Thought I was/am going crazy, probably something really simple that I’m not seeing or set up wrong, but can’t get a rhodes sound showing up in the scopes though it is clearly playing and giving a signal in the mixer. Also, when the rhodes track is soloed, in the ‘master spectrum’ it is only giving visualization of the low frequencies even though the signal contains a fuller spectrum.
Adding a gainer and/or raising the volume doesn’t help anything, though changing the panning slider does create a signal visualization in the scopes leading me to think the phase content of the stereo sample cancels out the scope?
In the gainer, try inverting one of the stereo channels.
It sounds like your stereo sample is actually mono, but has been converted to ‘stereo’ and had one of its channels inverted to give some kind of fake stereo effect. You should be able to see in the sample editor if the right channel is simply an inverted duplicate of the left channel, for example. This would result in the track scope cancelling out, since it’s just a mono-mixed representation of the track output, but you will still hear the sound coming through since the separate left and right channels do not cancel each out in the same way during playback. You should still be able to see activity in the master scope, however, since this shows both left and right channels separately.
Megaupload is blocking me at the moment, so I can’t test your upload yet.
Imagine if you have a mono sample which contains the following values:
1, 0, -1
Now we convert this into a stereo sample and invert the right channel, so we have the following values:
Left: 1, 0, -1
Right: -1, 0, 1
Since the individual track scopes are showing a mono signal with left and right mixed together, the output of the scope is:
1 + -1 = 0
0 + 0 = 0
-1 + 1 = 0
But the audio is still being played back in stereo, so we still hear the separate left and right channels, and they do not cancel each out here.
If we were to make a duplicate copy of the ‘stereo’ sample now, and then invert both left and right channels of this duplicate copy, and finally play both versions together, THEN the result would be total silence, since we have now the left channel of sample 1 cancelling the left channel of sample 2, and the right channel of sample 1 cancelling the right channel of sample 2.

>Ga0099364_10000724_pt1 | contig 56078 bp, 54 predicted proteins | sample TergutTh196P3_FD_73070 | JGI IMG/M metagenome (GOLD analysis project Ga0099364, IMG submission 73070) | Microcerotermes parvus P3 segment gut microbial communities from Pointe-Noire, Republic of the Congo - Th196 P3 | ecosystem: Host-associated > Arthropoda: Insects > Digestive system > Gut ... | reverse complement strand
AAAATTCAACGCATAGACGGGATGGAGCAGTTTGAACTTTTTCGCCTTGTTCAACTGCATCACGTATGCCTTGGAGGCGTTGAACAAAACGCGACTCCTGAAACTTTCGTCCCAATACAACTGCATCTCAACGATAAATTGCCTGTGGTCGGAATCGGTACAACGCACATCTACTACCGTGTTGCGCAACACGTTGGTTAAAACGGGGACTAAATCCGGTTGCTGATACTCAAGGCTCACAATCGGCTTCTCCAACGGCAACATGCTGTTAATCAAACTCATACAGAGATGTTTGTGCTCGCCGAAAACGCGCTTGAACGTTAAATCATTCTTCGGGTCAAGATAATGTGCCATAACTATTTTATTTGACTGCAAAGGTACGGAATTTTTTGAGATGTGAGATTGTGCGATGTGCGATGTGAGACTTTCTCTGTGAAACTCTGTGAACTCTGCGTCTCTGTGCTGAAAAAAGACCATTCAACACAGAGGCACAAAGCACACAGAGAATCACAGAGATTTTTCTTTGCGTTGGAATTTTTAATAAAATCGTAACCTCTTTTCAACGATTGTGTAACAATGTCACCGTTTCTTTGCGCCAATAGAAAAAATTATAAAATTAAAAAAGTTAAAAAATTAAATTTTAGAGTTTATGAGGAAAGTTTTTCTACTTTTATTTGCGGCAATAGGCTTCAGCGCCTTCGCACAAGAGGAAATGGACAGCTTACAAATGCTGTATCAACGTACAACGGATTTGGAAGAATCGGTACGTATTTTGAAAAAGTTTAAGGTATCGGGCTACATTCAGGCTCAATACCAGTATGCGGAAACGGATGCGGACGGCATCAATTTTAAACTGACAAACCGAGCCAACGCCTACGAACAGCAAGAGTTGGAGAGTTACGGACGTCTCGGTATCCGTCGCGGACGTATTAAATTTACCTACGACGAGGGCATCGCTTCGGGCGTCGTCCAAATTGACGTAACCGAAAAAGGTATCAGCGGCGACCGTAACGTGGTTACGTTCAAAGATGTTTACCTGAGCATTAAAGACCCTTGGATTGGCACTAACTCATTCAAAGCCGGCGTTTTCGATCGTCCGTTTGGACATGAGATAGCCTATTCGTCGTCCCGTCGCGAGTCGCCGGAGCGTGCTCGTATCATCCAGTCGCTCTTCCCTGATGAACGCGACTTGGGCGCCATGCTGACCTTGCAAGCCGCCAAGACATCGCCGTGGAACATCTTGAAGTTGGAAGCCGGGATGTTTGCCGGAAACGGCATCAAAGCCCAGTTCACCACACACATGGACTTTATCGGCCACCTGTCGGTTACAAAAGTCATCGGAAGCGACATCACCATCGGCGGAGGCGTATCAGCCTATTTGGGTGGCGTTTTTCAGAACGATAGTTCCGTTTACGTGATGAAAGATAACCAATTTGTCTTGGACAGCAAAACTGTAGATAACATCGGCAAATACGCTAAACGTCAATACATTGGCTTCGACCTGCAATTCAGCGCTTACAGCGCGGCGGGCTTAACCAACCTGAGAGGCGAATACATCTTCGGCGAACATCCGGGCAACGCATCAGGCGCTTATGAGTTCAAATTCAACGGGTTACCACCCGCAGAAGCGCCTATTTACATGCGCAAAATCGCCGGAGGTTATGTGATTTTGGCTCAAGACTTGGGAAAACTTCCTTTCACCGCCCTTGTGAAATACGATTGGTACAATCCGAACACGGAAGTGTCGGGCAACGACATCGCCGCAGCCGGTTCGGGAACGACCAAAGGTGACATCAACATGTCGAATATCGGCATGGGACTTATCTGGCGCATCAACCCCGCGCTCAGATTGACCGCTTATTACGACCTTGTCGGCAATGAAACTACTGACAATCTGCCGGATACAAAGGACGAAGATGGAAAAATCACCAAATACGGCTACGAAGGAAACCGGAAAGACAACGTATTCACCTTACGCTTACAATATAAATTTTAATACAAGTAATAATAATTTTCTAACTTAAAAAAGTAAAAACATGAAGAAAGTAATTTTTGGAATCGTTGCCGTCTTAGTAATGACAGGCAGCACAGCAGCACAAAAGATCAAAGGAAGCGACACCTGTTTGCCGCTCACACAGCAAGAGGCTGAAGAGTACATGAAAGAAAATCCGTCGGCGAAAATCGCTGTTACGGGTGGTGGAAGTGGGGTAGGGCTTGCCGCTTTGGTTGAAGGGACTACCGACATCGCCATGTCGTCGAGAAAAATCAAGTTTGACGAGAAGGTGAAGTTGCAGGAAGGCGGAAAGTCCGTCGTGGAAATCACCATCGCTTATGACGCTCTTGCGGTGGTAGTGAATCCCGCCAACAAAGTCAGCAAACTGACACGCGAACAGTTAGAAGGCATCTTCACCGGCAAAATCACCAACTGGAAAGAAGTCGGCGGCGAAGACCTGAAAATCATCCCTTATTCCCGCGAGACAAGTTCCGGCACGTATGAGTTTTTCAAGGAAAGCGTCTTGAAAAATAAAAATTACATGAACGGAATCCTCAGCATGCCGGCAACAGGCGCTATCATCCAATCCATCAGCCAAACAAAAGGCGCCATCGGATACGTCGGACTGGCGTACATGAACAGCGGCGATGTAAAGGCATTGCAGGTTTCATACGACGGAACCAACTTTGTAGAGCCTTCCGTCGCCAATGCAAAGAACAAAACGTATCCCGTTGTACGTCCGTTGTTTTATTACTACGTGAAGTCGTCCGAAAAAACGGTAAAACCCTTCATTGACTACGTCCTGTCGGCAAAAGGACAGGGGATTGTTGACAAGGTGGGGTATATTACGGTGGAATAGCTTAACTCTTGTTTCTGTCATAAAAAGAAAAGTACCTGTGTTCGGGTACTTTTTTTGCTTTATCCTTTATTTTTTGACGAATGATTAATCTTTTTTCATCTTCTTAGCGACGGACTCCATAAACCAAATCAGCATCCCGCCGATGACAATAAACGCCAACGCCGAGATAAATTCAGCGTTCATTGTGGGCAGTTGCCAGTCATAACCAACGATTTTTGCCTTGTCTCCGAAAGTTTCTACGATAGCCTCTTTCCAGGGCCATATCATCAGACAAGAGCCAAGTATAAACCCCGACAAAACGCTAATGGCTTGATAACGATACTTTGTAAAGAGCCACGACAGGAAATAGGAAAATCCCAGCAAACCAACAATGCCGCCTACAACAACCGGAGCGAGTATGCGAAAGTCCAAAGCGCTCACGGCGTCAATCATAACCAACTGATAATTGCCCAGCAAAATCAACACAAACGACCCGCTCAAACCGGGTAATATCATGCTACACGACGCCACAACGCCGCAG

To be honest, this kind of inverted phase ‘stereo’ sample can be considered broken, and I would personally avoid using it in that state. It could quite easily ruin your mix, and you can also forget about putting it on vinyl as the needle simply won’t handle it, not to mention this can also damage certain types of speakers.
It can be an interesting phenomena to hear over headphones and stuff, but I would avoid it myself.
Edit: You should also consider that some club sound systems have been known to output mono, so you may find that even if someone were playing your music from CD (where the vinyl needle thing is obviously not an issue), you might have entire instruments that literally disappear because they have been cancelled out during the mono mix. Freaky shit!
Dunno if I ever end up with a track on this pattern, but will keep in mind. Maybe some additional effects on top can ‘fix’ it.
Do you know if it is the same technique as used in Renoises ‘width’ parameter? Think I’ve once had a sound disappear live, having the pa go near to silent while I was sure the song was playing. Good times.
What happens in this case is that the original sound is subtracted, leaving only the true stereo results (in the case of a stereo delay or stereo reverb, etc) remaining. This in itself is kinda interesting to play with, and can be a very useful technique to know, but it definitely doesn’t solve the original issue.
I think that was explained on here in an older post, but I can’t remember exactly which method was being used to expand the signal. I think it involved separating the mid and side channel components, and then boosting the side to give the impression of a more wide sound.
Yeah, sorry about that, haha. Bit of a bad habit of mine as I think of new stuff after the fact.